Projects like the ones from WFP are vital because charities and NGOs struggle to ensure that funds and resources reach those who need it. Aid and charitable donations are often at risk of being stolen or otherwise diverted due to corrupt government officials or contractors. One report from 2014, based on a study conducted by anti-poverty group ONE, estimated that more than $1 trillion each year is siphoned off from funds intended for poverty-stricken countries. The report stated that shell companies in developed countries are often used to divert donations. It estimated that in sub-Saharan Africa alone, the lost funds could be used to educate up to an extra 10 million children per year or fund up to 16.5 million vaccines.
In a previous article, we discussed how blockchain is revolutionizing the process of crowd financing and outlined various applications for raising capital in a business context. However, it’s also possible that charitable organizations or even individuals could apply the same principles to fundraising for developing countries. Similarly, asset-backed tokens can be used to procure supplies.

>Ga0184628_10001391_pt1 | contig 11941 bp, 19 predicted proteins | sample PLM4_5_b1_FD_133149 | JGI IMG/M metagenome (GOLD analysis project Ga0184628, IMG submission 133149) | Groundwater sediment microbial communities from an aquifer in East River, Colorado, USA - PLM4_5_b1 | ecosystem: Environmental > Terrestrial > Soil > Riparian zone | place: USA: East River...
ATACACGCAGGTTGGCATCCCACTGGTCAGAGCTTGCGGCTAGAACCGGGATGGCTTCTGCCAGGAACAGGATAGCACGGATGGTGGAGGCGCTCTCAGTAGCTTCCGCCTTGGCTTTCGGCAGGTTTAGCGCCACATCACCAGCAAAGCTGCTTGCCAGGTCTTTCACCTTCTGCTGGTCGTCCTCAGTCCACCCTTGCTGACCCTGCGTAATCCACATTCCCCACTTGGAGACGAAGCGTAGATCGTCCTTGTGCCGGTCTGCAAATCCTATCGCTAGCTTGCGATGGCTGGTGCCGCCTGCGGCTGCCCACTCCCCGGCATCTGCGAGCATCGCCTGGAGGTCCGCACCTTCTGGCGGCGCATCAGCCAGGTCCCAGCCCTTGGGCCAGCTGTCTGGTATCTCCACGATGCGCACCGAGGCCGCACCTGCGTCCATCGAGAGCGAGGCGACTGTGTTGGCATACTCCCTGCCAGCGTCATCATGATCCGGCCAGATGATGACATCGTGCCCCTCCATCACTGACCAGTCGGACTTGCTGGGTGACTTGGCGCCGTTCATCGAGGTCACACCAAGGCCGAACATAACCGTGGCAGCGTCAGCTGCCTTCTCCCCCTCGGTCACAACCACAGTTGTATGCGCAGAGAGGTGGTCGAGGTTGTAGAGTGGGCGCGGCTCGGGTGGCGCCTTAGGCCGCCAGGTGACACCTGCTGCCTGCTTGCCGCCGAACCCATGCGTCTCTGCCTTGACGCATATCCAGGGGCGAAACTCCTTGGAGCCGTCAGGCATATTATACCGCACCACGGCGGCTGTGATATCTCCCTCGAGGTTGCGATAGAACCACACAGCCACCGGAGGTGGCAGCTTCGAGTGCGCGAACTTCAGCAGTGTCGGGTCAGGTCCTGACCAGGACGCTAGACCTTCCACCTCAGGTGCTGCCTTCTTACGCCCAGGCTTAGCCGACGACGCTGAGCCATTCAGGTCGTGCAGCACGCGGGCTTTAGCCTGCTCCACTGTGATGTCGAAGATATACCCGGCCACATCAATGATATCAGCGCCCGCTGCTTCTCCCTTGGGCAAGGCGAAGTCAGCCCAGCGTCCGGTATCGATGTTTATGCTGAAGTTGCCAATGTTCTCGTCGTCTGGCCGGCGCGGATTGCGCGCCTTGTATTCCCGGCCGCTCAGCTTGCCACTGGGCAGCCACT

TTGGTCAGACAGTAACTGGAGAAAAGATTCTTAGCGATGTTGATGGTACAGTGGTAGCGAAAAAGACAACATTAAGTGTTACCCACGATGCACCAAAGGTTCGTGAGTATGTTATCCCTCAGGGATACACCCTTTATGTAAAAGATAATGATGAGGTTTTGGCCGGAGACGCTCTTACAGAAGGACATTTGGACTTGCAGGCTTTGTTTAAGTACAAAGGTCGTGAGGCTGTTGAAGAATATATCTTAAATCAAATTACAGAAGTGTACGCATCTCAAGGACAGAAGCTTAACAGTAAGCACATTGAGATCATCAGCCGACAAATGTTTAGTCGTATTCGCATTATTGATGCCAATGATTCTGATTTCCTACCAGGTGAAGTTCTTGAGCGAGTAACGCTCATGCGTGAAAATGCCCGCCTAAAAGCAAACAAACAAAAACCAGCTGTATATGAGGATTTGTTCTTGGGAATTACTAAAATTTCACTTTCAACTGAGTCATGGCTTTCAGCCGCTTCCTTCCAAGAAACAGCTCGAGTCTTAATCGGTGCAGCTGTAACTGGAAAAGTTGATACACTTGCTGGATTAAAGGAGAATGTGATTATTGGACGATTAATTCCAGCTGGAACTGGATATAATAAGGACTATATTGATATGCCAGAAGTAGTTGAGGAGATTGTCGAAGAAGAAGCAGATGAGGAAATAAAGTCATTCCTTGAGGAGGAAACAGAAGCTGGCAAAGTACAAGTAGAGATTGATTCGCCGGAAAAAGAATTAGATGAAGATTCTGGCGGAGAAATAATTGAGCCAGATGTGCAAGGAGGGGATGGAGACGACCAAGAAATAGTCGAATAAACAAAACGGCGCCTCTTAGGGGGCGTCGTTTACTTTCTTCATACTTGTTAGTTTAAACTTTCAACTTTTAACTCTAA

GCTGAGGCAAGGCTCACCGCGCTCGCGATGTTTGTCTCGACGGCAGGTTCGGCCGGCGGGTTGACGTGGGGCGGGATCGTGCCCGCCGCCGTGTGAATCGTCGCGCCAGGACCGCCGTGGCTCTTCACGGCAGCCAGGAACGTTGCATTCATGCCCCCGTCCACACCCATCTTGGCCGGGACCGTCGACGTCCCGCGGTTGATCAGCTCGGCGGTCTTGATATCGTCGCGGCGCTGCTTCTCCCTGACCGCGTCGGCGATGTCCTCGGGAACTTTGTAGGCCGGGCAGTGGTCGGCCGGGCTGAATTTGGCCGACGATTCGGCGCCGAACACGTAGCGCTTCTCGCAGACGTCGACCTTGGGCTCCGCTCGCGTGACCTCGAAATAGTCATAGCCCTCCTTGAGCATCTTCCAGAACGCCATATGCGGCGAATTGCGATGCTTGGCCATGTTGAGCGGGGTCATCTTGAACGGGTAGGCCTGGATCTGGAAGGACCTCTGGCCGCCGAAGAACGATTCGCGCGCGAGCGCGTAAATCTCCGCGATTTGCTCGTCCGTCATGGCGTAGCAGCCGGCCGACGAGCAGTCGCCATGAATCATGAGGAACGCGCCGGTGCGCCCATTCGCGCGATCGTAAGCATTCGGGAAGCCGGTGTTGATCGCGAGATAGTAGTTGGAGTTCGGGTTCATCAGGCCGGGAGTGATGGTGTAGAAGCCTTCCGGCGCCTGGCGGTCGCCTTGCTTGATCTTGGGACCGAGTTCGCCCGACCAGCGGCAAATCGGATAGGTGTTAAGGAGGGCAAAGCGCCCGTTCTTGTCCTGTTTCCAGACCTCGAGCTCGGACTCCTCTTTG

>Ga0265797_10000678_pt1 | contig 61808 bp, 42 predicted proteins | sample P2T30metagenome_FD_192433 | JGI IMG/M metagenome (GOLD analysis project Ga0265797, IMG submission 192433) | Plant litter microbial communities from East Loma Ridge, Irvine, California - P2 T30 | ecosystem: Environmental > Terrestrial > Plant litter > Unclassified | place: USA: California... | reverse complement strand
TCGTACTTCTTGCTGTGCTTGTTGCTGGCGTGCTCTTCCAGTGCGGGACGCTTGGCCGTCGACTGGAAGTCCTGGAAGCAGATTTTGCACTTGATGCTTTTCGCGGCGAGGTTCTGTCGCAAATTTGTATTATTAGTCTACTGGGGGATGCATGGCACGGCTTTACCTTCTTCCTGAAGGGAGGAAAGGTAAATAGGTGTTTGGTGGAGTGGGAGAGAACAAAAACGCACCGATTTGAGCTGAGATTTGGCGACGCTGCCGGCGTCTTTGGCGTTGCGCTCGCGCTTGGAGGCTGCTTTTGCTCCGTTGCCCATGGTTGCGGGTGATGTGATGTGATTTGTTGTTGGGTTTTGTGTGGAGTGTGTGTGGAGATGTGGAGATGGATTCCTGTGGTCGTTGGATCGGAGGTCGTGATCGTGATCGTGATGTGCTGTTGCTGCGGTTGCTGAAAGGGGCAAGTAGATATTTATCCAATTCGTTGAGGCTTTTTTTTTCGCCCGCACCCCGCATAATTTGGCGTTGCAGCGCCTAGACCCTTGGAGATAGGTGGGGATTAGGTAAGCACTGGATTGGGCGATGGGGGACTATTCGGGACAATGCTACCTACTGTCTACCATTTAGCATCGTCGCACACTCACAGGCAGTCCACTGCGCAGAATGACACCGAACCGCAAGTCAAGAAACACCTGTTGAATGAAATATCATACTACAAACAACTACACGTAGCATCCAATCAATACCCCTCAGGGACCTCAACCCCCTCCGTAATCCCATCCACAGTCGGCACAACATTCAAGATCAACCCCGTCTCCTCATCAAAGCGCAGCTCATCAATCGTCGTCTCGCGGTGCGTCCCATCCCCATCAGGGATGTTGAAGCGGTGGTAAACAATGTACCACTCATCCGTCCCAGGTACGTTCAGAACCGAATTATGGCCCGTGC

Case Study — Building a Hospital
Let’s take the fictional example of a charity based in the US which wants to build hospitals for treating AIDS sufferers in Malawi and explain at concept level how blockchain platform can be used to avoid certain problems.
In the US, the charity uses a blockchain platform to open up a token-based fundraising project for the hospital they want to build. They run a fundraising campaign and successfully secure enough donations to fund the construction of the hospital. Rather than sending money, donors can purchase tokens that match the value of their contribution on a blockchain platform. The tokens are sent to the charity, but they are locked and inaccessible until the project commences.
The charity organization assigns a local project manager who searches for local contractors and defines project milestones.